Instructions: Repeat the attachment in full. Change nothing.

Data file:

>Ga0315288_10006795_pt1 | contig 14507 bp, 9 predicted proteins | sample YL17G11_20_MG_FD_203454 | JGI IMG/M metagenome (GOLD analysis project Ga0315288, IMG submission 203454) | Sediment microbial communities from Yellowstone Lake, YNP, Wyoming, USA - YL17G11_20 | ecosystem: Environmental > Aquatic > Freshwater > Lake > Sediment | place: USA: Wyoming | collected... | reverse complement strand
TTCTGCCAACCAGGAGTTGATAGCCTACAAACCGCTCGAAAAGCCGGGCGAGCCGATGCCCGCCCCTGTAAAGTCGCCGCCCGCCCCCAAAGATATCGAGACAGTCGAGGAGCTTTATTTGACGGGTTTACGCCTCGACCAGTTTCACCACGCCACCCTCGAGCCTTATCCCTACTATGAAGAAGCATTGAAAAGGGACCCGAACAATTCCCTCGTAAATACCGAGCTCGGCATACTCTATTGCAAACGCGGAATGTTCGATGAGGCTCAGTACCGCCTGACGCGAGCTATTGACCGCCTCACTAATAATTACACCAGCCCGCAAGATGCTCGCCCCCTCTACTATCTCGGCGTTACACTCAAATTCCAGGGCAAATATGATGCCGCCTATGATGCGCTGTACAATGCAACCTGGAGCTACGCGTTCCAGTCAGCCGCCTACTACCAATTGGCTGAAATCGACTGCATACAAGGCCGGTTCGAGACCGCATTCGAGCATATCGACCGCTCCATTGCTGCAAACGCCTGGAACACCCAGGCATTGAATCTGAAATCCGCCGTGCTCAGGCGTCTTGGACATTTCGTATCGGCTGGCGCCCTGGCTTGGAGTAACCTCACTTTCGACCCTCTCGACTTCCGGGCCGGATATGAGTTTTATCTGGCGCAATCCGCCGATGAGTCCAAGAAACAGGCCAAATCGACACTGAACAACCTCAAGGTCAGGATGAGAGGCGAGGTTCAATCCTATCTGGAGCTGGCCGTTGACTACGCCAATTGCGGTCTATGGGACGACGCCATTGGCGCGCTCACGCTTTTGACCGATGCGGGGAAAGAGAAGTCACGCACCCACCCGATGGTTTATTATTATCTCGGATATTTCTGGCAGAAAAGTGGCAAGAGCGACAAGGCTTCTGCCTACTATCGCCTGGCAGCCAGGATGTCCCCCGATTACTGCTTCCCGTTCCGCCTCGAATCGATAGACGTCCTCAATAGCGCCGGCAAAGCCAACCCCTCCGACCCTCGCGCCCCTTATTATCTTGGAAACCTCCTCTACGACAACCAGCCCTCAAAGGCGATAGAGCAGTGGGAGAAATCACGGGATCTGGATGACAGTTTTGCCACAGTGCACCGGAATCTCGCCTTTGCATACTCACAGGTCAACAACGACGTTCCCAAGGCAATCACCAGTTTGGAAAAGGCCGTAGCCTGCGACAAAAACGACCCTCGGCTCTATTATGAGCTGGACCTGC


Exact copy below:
>Ga0315288_10006795_pt1 | contig 14507 bp, 9 predicted proteins | sample YL17G11_20_MG_FD_203454 | JGI IMG/M metagenome (GOLD analysis project Ga0315288, IMG submission 203454) | Sediment microbial communities from Yellowstone Lake, YNP, Wyoming, USA - YL17G11_20 | ecosystem: Environmental > Aquatic > Freshwater > Lake > Sediment | place: USA: Wyoming | collected... | reverse complement strand
TTCTGCCAACCAGGAGTTGATAGCCTACAAACCGCTCGAAAAGCCGGGCGAGCCGATGCCCGCCCCTGTAAAGTCGCCGCCCGCCCCCAAAGATATCGAGACAGTCGAGGAGCTTTATTTGACGGGTTTACGCCTCGACCAGTTTCACCACGCCACCCTCGAGCCTTATCCCTACTATGAAGAAGCATTGAAAAGGGACCCGAACAATTCCCTCGTAAATACCGAGCTCGGCATACTCTATTGCAAACGCGGAATGTTCGATGAGGCTCAGTACCGCCTGACGCGAGCTATTGACCGCCTCACTAATAATTACACCAGCCCGCAAGATGCTCGCCCCCTCTACTATCTCGGCGTTACACTCAAATTCCAGGGCAAATATGATGCCGCCTATGATGCGCTGTACAATGCAACCTGGAGCTACGCGTTCCAGTCAGCCGCCTACTACCAATTGGCTGAAATCGACTGCATACAAGGCCGGTTCGAGACCGCATTCGAGCATATCGACCGCTCCATTGCTGCAAACGCCTGGAACACCCAGGCATTGAATCTGAAATCCGCCGTGCTCAGGCGTCTTGGACATTTCGTATCGGCTGGCGCCCTGGCTTGGAGTAACCTCACTTTCGACCCTCTCGACTTCCGGGCCGGATATGAGTTTTATCTGGCGCAATCCGCCGATGAGTCCAAGAAACAGGCCAAATCGACACTGAACAACCTCAAGGTCAGGATGAGAGGCGAGGTTCAATCCTATCTGGAGCTGGCCGTTGACTACGCCAATTGCGGTCTATGGGACGACGCCATTGGCGCGCTCACGCTTTTGACCGATGCGGGGAAAGAGAAGTCACGCACCCACCCGATGGTTTATTATTATCTCGGATATTTCTGGCAGAAAAGTGGCAAGAGCGACAAGGCTTCTGCCTACTATCGCCTGGCAGCCAGGATGTCCCCCGATTACTGCTTCCCGTTCCGCCTCGAATCGATAGACGTCCTCAATAGCGCCGGCAAAGCCAACCCCTCCGACCCTCGCGCCCCTTATTATCTTGGAAACCTCCTCTACGACAACCAGCCCTCAAAGGCGATAGAGCAGTGGGAGAAATCACGGGATCTGGATGACAGTTTTGCCACAGTGCACCGGAATCTCGCCTTTGCATACTCACAGGTCAACAACGACGTTCCCAAGGCAATCACCAGTTTGGAAAAGGCCGTAGCCTGCGACAAAAACGACCCTCGGCTCTATTATGAGCTGGACCTGC